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Matt Ryan isn’t going to play forever. The Atlanta Falcons quarterback, entering his 14th season with the franchise, understands he’s closer to the end of his career than the start of it. He has been around the NFL long enough, seen enough players come and go, to get that.

And Ryan didn’t know last month, when the Falcons were sitting at No. 4 in the 2021 NFL draft, whether they would select his future replacement. Atlanta didn’t, instead selecting tight end Kyle Pitts, but Ryan said that didn’t change how he thought about his spot on the team or his future with Atlanta.

“In one respect you understand that if you play well for long enough, these are the conversations that are going to come up,” Ryan said Tuesday. “I understand that I’m not going to play forever, but I also have the mindset that I’m still playing really well and have a lot of good football in front of me.”

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“The most important thing for me is that it comes from the belief in the building, the people who are actually making decisions. The people who are with you day-to-day. That’s where I try to keep it.”

Ryan, who turned 36 on Monday and celebrated by taking his family out for an early dinner of chicken fingers, said it has been harder to block out conversations about his future as he has gotten older. Some of that has to do with those conversations potentially being more frequent and also more accessible on social media.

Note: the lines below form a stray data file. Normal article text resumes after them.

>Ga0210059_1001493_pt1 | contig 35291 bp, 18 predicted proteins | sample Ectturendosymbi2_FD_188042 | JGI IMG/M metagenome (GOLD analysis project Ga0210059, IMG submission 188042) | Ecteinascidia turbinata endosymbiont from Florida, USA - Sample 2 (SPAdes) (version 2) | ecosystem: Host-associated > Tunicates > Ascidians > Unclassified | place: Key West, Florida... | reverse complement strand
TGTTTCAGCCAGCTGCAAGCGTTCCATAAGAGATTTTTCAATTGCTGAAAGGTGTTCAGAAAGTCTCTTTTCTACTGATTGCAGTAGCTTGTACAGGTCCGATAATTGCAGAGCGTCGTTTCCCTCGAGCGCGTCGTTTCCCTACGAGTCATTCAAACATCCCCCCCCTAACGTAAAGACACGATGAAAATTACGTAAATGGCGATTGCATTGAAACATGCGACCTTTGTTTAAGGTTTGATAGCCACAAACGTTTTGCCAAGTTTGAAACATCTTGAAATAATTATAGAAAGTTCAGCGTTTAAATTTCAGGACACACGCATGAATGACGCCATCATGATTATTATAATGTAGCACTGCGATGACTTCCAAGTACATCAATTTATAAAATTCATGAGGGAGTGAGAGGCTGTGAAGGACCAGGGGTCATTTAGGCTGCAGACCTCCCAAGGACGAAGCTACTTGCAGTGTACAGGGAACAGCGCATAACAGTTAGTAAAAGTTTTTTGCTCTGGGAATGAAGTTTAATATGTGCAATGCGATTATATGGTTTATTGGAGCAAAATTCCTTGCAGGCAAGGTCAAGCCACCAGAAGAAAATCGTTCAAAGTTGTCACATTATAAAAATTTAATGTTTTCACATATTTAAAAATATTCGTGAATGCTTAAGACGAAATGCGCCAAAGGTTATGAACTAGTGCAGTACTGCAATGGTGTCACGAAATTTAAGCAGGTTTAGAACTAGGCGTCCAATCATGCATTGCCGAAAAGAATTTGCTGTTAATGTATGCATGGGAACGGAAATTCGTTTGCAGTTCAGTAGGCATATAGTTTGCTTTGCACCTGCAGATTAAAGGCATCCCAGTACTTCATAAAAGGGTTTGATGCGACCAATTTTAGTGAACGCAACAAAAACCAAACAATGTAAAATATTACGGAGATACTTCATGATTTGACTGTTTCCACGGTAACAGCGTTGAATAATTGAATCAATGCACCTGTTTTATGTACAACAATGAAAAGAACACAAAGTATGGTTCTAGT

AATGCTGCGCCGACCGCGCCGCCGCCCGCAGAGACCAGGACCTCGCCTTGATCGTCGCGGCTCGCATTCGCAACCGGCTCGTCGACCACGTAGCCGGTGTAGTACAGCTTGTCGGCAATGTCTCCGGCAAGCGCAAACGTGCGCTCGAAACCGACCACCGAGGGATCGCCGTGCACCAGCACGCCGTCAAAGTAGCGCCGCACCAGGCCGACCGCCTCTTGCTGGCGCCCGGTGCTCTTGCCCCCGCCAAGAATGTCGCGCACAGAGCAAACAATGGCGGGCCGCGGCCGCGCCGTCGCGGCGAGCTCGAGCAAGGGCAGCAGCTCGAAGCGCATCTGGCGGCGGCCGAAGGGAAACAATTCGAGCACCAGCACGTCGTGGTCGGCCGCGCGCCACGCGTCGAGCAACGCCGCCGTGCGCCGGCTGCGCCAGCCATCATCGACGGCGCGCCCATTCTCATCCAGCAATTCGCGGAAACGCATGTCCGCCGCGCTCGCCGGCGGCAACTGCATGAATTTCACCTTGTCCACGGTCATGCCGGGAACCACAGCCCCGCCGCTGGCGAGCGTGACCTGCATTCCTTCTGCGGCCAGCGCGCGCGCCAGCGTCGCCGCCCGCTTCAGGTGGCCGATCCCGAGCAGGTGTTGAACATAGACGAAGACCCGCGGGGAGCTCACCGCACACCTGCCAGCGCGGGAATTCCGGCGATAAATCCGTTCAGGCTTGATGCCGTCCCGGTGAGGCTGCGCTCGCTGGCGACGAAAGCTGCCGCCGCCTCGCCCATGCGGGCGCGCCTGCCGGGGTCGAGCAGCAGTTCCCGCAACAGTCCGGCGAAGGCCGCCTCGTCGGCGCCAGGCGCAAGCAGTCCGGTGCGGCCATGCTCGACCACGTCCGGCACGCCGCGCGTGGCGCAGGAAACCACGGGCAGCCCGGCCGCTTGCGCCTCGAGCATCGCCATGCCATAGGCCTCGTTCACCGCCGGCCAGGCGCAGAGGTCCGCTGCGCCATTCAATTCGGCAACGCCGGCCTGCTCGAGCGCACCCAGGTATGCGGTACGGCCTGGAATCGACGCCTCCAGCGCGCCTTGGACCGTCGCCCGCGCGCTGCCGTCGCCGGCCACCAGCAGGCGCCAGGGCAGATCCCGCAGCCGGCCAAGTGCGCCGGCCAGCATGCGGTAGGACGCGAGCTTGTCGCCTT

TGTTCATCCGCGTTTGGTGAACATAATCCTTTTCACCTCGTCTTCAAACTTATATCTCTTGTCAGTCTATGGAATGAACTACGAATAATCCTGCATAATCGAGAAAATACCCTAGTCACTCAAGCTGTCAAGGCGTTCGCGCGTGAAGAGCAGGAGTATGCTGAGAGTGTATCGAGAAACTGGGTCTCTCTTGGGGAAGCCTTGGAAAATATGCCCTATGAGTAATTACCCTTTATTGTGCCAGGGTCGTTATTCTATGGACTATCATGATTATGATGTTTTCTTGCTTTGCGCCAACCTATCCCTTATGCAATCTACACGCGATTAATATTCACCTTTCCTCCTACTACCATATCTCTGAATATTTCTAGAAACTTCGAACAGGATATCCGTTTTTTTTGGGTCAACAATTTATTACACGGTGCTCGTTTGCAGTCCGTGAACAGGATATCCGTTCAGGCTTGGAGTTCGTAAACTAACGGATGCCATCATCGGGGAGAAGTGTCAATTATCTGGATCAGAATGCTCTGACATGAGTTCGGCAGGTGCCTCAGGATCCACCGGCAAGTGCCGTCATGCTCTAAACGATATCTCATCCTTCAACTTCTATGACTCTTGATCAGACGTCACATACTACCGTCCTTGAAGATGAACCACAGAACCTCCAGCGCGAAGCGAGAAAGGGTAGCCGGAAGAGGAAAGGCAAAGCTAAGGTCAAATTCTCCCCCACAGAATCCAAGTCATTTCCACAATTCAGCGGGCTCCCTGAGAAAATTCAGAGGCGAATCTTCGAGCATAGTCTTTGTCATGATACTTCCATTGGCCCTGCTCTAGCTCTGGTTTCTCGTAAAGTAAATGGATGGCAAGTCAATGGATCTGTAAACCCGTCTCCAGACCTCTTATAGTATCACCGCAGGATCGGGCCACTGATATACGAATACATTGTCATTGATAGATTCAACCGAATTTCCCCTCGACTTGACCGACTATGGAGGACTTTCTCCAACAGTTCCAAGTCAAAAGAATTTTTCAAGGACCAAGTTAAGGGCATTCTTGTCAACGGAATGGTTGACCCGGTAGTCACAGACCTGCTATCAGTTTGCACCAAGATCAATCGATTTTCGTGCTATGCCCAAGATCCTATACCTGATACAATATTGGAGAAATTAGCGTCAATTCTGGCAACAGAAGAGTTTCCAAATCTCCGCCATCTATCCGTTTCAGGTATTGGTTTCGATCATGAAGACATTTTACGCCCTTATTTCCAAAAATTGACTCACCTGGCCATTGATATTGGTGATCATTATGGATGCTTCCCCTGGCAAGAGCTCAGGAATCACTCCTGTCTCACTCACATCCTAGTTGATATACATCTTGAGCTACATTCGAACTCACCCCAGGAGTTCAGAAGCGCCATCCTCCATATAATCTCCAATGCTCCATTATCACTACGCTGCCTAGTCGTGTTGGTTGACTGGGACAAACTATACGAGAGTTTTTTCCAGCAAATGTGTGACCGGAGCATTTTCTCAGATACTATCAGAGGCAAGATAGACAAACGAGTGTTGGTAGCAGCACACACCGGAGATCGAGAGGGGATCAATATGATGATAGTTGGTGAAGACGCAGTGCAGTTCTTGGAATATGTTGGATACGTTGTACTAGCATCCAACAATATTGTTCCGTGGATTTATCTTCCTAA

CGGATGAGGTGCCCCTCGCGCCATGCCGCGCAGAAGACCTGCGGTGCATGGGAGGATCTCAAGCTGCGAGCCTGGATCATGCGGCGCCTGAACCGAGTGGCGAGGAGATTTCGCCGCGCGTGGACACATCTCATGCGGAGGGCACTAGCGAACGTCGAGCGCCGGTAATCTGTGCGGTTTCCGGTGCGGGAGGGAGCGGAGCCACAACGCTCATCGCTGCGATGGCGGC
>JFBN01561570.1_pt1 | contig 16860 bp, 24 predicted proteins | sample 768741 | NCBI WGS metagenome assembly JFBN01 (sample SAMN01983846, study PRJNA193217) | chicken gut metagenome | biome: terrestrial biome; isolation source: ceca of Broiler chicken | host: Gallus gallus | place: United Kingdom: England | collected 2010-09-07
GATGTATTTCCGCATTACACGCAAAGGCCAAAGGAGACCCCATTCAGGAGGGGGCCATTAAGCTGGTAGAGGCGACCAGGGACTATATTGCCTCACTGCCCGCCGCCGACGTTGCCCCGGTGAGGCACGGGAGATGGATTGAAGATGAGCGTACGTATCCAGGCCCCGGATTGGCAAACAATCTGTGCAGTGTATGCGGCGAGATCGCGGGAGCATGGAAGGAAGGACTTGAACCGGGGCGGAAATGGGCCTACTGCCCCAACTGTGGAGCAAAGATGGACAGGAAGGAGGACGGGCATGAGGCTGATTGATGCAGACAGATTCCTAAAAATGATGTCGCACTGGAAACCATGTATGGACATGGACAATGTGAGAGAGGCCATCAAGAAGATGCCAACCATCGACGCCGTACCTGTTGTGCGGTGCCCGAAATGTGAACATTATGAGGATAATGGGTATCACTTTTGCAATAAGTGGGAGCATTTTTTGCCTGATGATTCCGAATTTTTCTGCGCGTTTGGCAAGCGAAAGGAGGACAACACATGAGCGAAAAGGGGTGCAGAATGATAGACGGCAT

But he believes he still is playing well coming off a season in which he completed 65% of his passes for 4,581 yards, 26 touchdowns and 11 interceptions. That stat line is in line with how Ryan has been the majority of his time in Atlanta. He has thrown for over 4,000 yards and 20 or more touchdowns in each of the past 10 seasons. He has completed 65% or more of his throws every year since 2012.

And, as his career has progressed, he has gained a new perspective on his successes and accomplishments.

“You realize how hard it is at this age,” Ryan said. “You appreciate the success probably more now. I’ve never really been motivated — you want to win, but I really hated losing more than I loved winning. It would eat at you more, and I think that only intensifies the older you get because you realize your opportunities are limited.”

Ryan doesn’t believe his window is limited, though, pointing to Tampa Bay quarterback Tom Brady and his continued strong play. But he understands where he is in the timeline of his career and that, once again, he has to prove himself with a new coaching staff — this time led by former Tennessee Titans offensive coordinator Arthur Smith.

Ryan, who is on his third head coach, said every time a new regime comes in, he knows there’s a level of question. Will they like him still? What will they think of what he has done in the past, and what he can do in the future? Atlanta did restructure his contract in March, which could have offered a clue as to the team’s plans for Ryan, but it didn’t change his mindset.

“You’re constantly trying to prove that you’re the right person for this spot,” Ryan said. “I was told at a young age, from some veteran players in that locker room, you don’t own that locker. You rent it. So I try to pay my rent on time all the time and do the best that I can do to stay in that spot.”

Through the past decade, one of the players who helped Ryan the most is receiver Julio Jones. Jones has been targeted more, has caught more passes for more yards and more touchdowns from Ryan, than any other Falcons player.

And Jones’ future with Atlanta is in question. General manager Terry Fontenot said last month that the team has taken calls on possibly trading the star receiver because of the Falcons’ salary-cap situation. While Ryan said he understands the business part of it, and he has no involvement in those decisions, he made clear Jones’ influence on Ryan’s own career. And he doesn’t know what a post-Jones offense would look like.

“He’s probably impacted my career more significantly than any other player,” Ryan said. “And I’ve been really fortunate to be around him for as long as I have.”



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